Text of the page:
# The Effect That "Corking" a Wooden Baseball Bat Has on the Distance Traveled in the Air by a Struck Ball

## School Name

Heathwood Hall Episcopal School

Engineering

Non-Mentored

## Abstract

A corked bat is believed by many to give a batter an advantage over the pitcher while at bat. This theory was tested by measuring the distance that two identical bats hit the balls before and after being drilled and corked. A skeet shooter was modified to fit this need. Two identical baseball bats of same length that were made by the same company took twenty-five swings on a modified skeet shooter. Each distance the ball traveled away from the tee was recorded and rounded to the nearest inch. A hole three-fourths of an inch in diameter and five inches deep was drilled through the center of the bats. Three wine corks were then pressed down into the hole. Each bat then took twenty-five swings with the distances having been recorded and rounded to the nearest tenth of an inch. The data then showed that the cork did affect the ball by hitting it 7.3% farther than the uncorked bats.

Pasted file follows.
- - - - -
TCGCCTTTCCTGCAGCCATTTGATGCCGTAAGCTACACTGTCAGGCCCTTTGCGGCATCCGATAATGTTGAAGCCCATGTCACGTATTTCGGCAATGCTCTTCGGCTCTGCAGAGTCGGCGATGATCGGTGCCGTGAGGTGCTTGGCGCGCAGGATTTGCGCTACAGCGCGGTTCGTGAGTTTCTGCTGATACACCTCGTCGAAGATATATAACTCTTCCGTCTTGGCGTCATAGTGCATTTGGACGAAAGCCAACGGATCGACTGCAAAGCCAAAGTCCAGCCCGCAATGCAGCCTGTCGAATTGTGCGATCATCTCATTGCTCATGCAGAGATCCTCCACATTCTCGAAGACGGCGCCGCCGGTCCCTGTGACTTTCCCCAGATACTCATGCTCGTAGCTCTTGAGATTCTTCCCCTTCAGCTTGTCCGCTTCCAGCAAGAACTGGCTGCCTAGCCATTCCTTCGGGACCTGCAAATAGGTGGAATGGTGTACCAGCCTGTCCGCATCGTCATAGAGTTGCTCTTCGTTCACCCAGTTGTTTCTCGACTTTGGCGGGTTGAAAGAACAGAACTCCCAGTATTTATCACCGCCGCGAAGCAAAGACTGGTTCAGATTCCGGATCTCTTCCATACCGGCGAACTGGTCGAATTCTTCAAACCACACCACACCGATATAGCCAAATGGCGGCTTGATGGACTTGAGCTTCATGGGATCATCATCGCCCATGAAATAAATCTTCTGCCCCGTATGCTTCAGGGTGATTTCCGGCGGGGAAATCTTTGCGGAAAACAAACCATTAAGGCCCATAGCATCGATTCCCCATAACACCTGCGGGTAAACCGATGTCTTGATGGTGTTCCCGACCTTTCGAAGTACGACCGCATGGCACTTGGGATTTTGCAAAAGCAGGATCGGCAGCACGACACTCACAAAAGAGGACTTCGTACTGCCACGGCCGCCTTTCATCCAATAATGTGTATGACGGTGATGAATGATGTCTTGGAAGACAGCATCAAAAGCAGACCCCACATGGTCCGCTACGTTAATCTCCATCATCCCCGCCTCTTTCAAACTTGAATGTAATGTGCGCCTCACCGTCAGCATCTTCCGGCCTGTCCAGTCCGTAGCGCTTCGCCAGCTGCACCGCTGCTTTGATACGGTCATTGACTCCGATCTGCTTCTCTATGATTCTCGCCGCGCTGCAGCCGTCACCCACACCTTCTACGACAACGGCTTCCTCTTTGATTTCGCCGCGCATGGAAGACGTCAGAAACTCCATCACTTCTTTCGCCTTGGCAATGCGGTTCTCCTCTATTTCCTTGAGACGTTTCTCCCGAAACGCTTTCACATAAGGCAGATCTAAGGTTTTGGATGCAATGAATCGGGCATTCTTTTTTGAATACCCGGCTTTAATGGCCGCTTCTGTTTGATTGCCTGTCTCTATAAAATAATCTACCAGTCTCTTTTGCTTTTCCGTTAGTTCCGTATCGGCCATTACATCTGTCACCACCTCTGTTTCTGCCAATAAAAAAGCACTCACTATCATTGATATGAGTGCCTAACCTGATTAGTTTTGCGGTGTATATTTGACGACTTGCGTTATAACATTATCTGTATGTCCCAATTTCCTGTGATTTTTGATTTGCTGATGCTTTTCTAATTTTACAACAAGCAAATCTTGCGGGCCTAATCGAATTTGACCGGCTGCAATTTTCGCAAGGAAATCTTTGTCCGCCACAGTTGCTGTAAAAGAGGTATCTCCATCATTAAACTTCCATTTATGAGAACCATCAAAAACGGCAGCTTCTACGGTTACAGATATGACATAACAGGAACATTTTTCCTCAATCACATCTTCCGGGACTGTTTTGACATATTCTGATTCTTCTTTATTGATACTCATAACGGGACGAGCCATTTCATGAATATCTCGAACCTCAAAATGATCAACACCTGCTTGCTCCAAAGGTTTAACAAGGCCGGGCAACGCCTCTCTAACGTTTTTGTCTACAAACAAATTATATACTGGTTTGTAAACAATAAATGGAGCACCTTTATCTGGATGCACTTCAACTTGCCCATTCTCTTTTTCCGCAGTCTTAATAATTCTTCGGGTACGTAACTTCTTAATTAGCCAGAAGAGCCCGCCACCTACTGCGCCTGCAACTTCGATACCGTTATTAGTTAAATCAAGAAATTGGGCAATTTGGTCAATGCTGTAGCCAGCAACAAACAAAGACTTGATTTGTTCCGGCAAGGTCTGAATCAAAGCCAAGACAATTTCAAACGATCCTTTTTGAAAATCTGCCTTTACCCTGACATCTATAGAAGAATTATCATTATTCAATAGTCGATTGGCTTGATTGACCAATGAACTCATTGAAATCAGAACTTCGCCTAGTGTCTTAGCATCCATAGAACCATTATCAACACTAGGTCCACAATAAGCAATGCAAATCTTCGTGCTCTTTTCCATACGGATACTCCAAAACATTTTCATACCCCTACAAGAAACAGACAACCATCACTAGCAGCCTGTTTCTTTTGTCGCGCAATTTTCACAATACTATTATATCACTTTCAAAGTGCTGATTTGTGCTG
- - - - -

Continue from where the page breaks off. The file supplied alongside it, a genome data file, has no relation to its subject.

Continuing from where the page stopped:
## Start Date

4-11-2015 3:15 PM

## End Date

4-11-2015 3:30 PM

COinS

Apr 11th, 3:15 PM Apr 11th, 3:30 PM

The Effect That "Corking" a Wooden Baseball Bat Has on the Distance Traveled in the Air by a Struck Ball

A corked bat is believed by many to give a batter an advantage over the pitcher while at bat. This theory was tested by measuring the distance that two identical bats hit the balls before and after being drilled and corked. A skeet shooter was modified to fit this need. Two identical baseball bats of same length that were made by the same company took twenty-five swings on a modified skeet shooter. Each distance the ball traveled away from the tee was recorded and rounded to the nearest inch. A hole three-fourths of an inch in diameter and five inches deep was drilled through the center of the bats. Three wine corks were then pressed down into the hole. Each bat then took twenty-five swings with the distances having been recorded and rounded to the nearest tenth of an inch. The data then showed that the cork did affect the ball by hitting it 7.3% farther than the uncorked bats.